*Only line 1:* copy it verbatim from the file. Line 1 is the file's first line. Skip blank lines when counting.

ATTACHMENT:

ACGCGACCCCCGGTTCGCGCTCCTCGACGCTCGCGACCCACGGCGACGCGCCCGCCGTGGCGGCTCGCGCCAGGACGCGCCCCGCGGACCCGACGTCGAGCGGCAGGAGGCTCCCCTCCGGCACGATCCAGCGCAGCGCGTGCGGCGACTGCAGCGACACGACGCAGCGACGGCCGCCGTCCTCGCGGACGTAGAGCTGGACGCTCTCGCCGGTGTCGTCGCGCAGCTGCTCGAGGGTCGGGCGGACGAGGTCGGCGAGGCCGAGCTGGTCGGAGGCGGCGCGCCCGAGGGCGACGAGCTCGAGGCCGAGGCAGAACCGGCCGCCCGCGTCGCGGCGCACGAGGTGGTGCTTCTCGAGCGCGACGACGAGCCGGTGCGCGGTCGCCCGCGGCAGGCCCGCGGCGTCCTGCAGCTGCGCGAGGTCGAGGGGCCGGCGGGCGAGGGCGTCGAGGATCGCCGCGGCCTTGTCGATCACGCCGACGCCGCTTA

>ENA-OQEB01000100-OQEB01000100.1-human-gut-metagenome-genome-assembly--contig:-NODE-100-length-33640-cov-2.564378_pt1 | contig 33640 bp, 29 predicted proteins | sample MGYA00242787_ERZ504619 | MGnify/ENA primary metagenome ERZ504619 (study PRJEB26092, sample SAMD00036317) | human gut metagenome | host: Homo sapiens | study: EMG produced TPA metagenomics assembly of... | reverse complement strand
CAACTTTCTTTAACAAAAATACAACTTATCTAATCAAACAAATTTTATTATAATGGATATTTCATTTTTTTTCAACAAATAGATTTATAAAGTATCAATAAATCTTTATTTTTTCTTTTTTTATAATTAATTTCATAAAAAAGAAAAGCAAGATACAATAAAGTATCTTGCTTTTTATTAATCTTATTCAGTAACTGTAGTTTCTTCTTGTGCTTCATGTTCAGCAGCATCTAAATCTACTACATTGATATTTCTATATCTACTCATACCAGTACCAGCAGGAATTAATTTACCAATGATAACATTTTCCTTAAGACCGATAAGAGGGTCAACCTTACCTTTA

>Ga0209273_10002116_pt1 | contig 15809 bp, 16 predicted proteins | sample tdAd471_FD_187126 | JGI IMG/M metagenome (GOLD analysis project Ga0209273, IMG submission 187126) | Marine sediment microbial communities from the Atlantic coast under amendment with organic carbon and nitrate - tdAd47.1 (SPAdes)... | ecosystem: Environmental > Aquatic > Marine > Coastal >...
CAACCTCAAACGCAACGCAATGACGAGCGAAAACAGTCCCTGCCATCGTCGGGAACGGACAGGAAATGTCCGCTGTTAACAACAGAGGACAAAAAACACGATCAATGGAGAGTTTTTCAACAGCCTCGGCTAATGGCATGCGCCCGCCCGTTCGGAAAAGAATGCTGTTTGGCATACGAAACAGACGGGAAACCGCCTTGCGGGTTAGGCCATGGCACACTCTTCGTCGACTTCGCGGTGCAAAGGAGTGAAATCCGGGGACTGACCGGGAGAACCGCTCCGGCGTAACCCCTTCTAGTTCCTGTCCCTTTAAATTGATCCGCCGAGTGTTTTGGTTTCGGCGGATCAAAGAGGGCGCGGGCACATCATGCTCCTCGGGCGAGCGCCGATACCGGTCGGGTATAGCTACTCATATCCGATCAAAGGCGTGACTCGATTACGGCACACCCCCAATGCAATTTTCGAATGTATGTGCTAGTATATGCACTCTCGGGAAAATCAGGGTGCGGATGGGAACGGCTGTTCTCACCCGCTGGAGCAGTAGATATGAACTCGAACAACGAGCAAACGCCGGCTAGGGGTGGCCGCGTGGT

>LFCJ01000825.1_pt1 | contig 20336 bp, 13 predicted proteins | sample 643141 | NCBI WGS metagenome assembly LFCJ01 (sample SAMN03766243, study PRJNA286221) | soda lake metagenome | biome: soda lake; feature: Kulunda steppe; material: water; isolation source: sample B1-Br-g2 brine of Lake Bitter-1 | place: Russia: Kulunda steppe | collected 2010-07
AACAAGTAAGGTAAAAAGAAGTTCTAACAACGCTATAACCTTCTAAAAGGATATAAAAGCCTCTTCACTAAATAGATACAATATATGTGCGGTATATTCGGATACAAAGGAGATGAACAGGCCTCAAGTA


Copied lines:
ACGCGACCCCCGGTTCGCGCTCCTCGACGCTCGCGACCCACGGCGACGCGCCCGCCGTGGCGGCTCGCGCCAGGACGCGCCCCGCGGACCCGACGTCGAGCGGCAGGAGGCTCCCCTCCGGCACGATCCAGCGCAGCGCGTGCGGCGACTGCAGCGACACGACGCAGCGACGGCCGCCGTCCTCGCGGACGTAGAGCTGGACGCTCTCGCCGGTGTCGTCGCGCAGCTGCTCGAGGGTCGGGCGGACGAGGTCGGCGAGGCCGAGCTGGTCGGAGGCGGCGCGCCCGAGGGCGACGAGCTCGAGGCCGAGGCAGAACCGGCCGCCCGCGTCGCGGCGCACGAGGTGGTGCTTCTCGAGCGCGACGACGAGCCGGTGCGCGGTCGCCCGCGGCAGGCCCGCGGCGTCCTGCAGCTGCGCGAGGTCGAGGGGCCGGCGGGCGAGGGCGTCGAGGATCGCCGCGGCCTTGTCGATCACGCCGACGCCGCTTA